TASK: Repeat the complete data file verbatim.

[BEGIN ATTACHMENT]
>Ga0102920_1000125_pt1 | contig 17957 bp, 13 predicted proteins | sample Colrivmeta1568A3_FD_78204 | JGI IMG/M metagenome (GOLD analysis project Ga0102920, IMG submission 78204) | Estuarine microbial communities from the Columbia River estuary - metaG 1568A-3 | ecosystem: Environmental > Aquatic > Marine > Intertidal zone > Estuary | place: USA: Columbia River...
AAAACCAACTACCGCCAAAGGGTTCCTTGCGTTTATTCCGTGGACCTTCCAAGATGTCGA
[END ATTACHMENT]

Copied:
>Ga0102920_1000125_pt1 | contig 17957 bp, 13 predicted proteins | sample Colrivmeta1568A3_FD_78204 | JGI IMG/M metagenome (GOLD analysis project Ga0102920, IMG submission 78204) | Estuarine microbial communities from the Columbia River estuary - metaG 1568A-3 | ecosystem: Environmental > Aquatic > Marine > Intertidal zone > Estuary | place: USA: Columbia River...
AAAACCAACTACCGCCAAAGGGTTCCTTGCGTTTATTCCGTGGACCTTCCAAGATGTCGA